Manila, Philippines, July 20, 2016 — IFC, a member of the World Bank Group, has named the Philippine Green Building Initiative (PGBI) as its local partner in promoting green building through the use of EDGE, IFC’s green building certification system for emerging markets. IFC made the announcement during the handover of the EDGE licensing agreement to PGBI today at the IFC office in Taguig.
EDGE (Excellence in Design for Greater Efficiencies) promotes resource efficiency through building designs that reduce energy, including the energy used in making construction materials, and water. PGBI, a non-profit group of professional associations that promotes energy-efficient and environment-friendly design and construction, will serve as the exclusive certification provider for EDGE projects in the Philippines.
IFC country manager Yuan Xu said: “With PGBI as our partner in the Philippines, we hope to see more building designers and developers champion green building and transform the market into one that invites economic growth, minimized resource consumption, reduced greenhouse gas emissions, and generates savings for building owners and residents.”
PGBI president Amado de Jesus said: “EDGE is a design and investment planning tool that the building industry can use to make sustainable designs in order to be more competitive in the market.” He added, “PGBI is founded on a concern over the impact of global warming. We see EDGE as an immediate action that offers developers a leadership opportunity while helping to mitigate climate change.”
The Philippines’ National Statistics Office states the average annual growth rate of commercial and residential buildings is over 500 percent. Buildings consume 63 percent of the country’s energy supply, according to 2013 data from the Department of Energy.
IFC’s green building program is expected to cut 1.9 million metric tons of greenhouse gas emissions in the Philippines and save 38 billion Philippine pesos a year by 2030. To qualify for EDGE design certification, companies must use the EDGE software to prove that their building design will reduce resource consumption by at least 20 percent compared to a conventional building. The online software is available for free at www.edgebuildings.com.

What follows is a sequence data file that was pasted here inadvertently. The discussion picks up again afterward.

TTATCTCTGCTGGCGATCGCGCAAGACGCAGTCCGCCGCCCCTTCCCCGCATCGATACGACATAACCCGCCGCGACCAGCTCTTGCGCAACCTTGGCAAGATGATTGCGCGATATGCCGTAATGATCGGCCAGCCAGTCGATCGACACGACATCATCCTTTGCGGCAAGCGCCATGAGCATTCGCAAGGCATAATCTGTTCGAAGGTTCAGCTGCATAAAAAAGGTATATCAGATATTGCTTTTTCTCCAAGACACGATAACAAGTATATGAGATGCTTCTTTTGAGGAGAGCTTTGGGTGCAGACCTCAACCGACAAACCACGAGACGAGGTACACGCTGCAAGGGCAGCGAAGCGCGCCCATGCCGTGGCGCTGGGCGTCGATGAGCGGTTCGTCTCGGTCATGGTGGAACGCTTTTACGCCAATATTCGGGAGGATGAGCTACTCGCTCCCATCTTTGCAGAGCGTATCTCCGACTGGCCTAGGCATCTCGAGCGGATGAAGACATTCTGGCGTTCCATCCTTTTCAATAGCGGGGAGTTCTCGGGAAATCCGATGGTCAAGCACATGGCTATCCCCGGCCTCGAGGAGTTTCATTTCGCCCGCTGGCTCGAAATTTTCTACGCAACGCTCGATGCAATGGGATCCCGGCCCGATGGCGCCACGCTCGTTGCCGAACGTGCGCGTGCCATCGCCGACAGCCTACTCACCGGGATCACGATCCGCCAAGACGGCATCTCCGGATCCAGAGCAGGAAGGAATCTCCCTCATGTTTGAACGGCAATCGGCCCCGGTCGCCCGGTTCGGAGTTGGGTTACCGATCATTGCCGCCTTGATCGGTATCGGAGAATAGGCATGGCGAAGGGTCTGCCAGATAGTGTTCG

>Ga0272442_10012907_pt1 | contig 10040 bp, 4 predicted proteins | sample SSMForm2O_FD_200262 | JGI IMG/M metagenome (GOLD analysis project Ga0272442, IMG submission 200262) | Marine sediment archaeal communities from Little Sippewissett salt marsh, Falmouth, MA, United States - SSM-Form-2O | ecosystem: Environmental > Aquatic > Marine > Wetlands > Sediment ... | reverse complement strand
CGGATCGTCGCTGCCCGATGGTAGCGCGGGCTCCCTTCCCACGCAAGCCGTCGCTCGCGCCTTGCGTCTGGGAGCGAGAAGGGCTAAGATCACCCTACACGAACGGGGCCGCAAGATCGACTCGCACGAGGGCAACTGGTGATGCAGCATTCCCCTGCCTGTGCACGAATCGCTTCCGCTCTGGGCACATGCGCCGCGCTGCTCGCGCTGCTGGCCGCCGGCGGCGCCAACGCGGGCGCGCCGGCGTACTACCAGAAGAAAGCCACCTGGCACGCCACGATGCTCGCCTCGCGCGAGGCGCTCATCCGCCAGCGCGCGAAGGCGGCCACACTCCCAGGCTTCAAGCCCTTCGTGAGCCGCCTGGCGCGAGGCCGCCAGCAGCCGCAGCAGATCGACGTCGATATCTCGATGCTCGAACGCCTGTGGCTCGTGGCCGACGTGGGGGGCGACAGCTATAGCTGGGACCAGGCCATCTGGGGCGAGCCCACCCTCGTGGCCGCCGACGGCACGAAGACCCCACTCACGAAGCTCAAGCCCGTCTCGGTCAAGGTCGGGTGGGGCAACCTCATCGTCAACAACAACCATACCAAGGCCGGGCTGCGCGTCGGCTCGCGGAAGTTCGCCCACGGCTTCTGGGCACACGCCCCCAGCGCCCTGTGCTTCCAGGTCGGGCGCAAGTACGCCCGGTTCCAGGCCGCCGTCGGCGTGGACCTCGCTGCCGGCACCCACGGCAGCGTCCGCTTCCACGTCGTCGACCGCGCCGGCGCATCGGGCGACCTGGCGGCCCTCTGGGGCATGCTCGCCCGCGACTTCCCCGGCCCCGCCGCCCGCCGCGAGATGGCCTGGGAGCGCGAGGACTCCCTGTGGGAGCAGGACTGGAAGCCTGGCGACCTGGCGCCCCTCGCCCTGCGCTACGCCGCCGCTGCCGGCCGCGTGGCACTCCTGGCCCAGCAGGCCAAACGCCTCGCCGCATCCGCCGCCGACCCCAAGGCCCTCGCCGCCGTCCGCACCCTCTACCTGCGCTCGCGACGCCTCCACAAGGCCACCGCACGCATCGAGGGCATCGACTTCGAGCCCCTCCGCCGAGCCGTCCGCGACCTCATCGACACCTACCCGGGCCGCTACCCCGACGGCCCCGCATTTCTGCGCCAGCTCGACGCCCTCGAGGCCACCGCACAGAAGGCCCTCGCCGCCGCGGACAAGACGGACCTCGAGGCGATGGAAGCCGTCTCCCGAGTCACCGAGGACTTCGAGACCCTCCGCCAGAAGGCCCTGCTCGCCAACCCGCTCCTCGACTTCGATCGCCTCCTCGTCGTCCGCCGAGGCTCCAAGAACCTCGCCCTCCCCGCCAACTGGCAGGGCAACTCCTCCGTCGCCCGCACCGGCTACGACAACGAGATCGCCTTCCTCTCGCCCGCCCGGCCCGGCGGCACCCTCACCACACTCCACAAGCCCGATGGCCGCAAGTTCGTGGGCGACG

This is not the first time that IFC and PGBI have collaborated. IFC engaged with members of PGBI in a project to provide technical support to the Department of Public Works and Highways in developing the Philippine Green Building Code, which is now part of the National Building Code.
IFC’s work to promote green buildings in the Philippines is delivered in partnership with Switzerland’s State Secretariat for Economic Affairs (SECO).
IFC, a member of the World Bank Group, is the largest global development institution focused on the private sector in emerging markets. Working with more than 2,000 businesses worldwide, IFC uses its capital, expertise and influence to create opportunity where it’s needed most. In FY15, IFC’s long-term investments in developing countries rose to nearly $18 billion, helping the private sector play an essential role in the global effort to end extreme poverty and boost shared prosperity. For more information, visit www.ifc.org.
An innovation of IFC, EDGE helps property developers build and brand green in a fast, easy and affordable way. EDGE is supported by free software that encourages solutions to reduce energy, water and the energy used to make building materials by at least 20 percent, which is the standard for EDGE certification. The program has been generously supported by the following donors: Austria, Canada, Denmark, ESMAP, EU, Finland, GEF, Japan and Switzerland. For more information, visitwww.edgebuildings.com.
The Philippine Green Building Initiative (PGBI) is a non-profit group of professional associations and a leader in the promotion of energy-efficient and environment-friendly design and construction. PGBI independently recognizes excellence in green business industry performance and practice, serving as the sole certifying body for EDGE projects in the Philippines. For more information, visit www.greenbuilding.ph.